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In the fairy tale, The Frog Prince, a magical kiss transforms a cursed frog into a handsome prince. In a similar vein, Warren Buffett, in his inimitable style, describes acquisition-hungry CEOs as being “mesmerized by their childhood reading of the frog-kissing princess. Remembering her success, they pay dearly for the right to kiss corporate toads, expecting wondrous transfigurations". Buffett might as well have been talking about promised corporate turnaround stories.

The legendary fund manager Anthony Bolton, in his book Investing Against the Tide: Lessons From a Life Running Money, has devoted a chapter to “My favourite type of share". Expectedly, these are turnaround stocks that he invested in before the market fully appreciated the change. Successful turnaround stories always make for interesting reading, such as Steve Jobs’ return to build Apple into one of the world’s greatest corporations or Lee Iacocca’s battle for Chrysler’s survival. Straightforward as it may sound, as portfolio managers we can assure you that predicting such winners is far from easy. Stock investors stand to reap outsized returns if they get it right but such opportunities are few and far between. Many stocks are pitched as turnaround stories but the experience is that maybe one in ten actually live up to the hype. The real skill then is to find the prince without having to kiss a hundred frogs.

From our toad-kissing experiences, there have been certain signposts that have helped us improve our odds of success. In most cases, turnarounds are associated with new management teams or some sort of leadership change. As portfolio managers, we assign a high weightage to face-to-face meetings with the CEO and the management team. Listening to them to gain an understanding of management strategy is especially important in these situations. Here is the turnaround checklist that we carry to these meetings.

• Diagnosis: What’s working, what needs to be fixed? CEOs who attribute all their woes to the macro-economic situation or those who want to overhaul the entire organizational structures and processes haven’t adequately diagnosed the problem. The idea is to look for surgeons with scalpels rather than butchers with knives.

• Focus: Investors cannot formulate business strategy but need to understand how managements think about it. Most of us are not good chefs but we can tell good food from bad. Specifically, look for a black list of products, services or regions that are clearly off the table in medium-term business plans. Exclusion makes the current focus sharper. Again, management teams that are not able to clearly lay down their black-lists should dampen enthusiasm.

• The to-do list: A peek at the CEO’s to-do list is vital. It has to be precise. Too vague or long a list is again a symptom of insufficient diagnosis. Also look for signs of food that has been produced in a factory—a consulting company’s standard language and slide deck. Be sceptical of management teams who tell you that they have hired an army of consultants to tell them how to engineer the turnaround.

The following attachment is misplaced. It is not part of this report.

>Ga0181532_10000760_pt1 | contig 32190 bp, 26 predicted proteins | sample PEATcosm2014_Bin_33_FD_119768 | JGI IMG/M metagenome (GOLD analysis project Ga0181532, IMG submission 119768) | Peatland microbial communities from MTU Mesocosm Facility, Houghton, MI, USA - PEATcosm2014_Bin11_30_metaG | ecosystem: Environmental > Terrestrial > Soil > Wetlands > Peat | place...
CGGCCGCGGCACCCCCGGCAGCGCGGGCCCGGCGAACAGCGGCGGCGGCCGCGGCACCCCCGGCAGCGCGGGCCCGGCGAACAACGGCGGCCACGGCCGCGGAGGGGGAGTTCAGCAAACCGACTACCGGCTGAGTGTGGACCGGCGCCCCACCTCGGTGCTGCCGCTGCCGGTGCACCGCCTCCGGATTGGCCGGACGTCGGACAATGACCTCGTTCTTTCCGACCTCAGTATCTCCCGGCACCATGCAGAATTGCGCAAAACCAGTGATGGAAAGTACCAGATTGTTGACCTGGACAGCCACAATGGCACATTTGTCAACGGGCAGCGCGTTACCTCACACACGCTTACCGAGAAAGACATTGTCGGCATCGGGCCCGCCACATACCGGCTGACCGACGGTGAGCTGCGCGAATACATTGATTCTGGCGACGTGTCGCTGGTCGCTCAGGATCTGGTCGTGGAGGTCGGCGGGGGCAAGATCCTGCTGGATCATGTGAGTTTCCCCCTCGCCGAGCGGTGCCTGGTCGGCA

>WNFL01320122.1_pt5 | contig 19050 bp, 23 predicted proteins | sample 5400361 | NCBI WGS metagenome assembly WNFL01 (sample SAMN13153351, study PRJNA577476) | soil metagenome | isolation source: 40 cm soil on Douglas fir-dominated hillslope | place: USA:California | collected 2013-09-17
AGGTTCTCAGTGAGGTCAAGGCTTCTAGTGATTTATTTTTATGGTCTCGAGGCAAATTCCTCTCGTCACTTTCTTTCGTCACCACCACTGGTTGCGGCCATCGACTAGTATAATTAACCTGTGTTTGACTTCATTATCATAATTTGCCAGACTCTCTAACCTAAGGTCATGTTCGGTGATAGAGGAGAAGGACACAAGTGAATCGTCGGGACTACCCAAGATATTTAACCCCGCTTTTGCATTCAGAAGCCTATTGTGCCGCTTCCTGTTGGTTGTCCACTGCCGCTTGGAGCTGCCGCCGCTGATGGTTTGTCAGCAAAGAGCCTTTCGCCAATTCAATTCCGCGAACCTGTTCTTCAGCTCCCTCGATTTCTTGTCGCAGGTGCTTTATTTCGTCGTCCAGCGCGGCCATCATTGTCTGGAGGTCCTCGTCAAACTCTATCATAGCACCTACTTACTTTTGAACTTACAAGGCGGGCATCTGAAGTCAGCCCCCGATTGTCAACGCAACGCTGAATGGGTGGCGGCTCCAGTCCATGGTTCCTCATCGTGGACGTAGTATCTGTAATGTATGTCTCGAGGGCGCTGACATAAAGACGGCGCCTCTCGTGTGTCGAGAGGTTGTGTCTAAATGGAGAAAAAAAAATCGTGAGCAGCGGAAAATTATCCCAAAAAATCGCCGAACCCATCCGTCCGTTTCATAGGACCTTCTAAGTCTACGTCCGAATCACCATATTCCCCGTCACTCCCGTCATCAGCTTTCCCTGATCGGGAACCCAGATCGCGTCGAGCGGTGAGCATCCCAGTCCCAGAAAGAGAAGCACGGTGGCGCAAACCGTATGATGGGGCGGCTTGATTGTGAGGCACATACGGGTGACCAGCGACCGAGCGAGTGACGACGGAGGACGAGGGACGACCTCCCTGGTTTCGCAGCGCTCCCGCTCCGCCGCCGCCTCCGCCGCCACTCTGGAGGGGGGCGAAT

• Competition awareness: Turnaround stories typically lag their peers on most business metrics. Look for an analysis of strengths and weaknesses of competitors. Neither competition-awed nor competition-dismissive managements are likely to succeed. Seek out competition-aware management teams.

• History: Sift through the performance history of key members of the management team in their past organizations or divisions within the company. People and their management styles seldom change.

• Measuring yardstick: It is important that the CEO is able to clearly articulate how markets should measure the team’s success. A tangible, quantifiable set of metrics acts as a barometer to measure the promised turnaround. Often, CEOs fumble with this—either the metrics are woolly such as “significant stakeholder value addition" or they have aspirational targets such as a revenue number without a timeline. Time-bound targets that are easy to measure such as return on equity, revenue growth, operating margins, free cash generation, debt reduction, etc., make the strategy credible.

• Follow up: In many cases, metrics may fall short of the originally envisaged trajectory but a good CEO can quickly do an attribution analysis of what helped and what hurt the turnaround journey. In a dynamic world, it is almost impossible to achieve all targets with precision and we have seldom sold stocks just because they were not able to meet the promised metrics. What we look for in the follow up meetings is a clear understanding of the headwinds that have caused a deviation from the original plan and the need, if at all, for a course correction. Shifting goal-posts, without good reason, however are a cause for worry.

The reason for writing this now is that in the current economic gloom one sees a sense of despondency even with stock-picking. In these testing times, investors need to remind themselves of their past successes to gather courage. Despite slowing growth, India will still have a double-digit nominal gross domestic product (GDP) growth and there will be sectors and stocks that will grow faster than nominal GDP. In a growth-scarce world, if one is able to find these oasis of sustainable, profitable growth they can well prove to be worth their weight in gold.

Amay Hattangadi and Swanand Kelkar are portfolio managers with Morgan Stanley Investment Management. These are their personal views.

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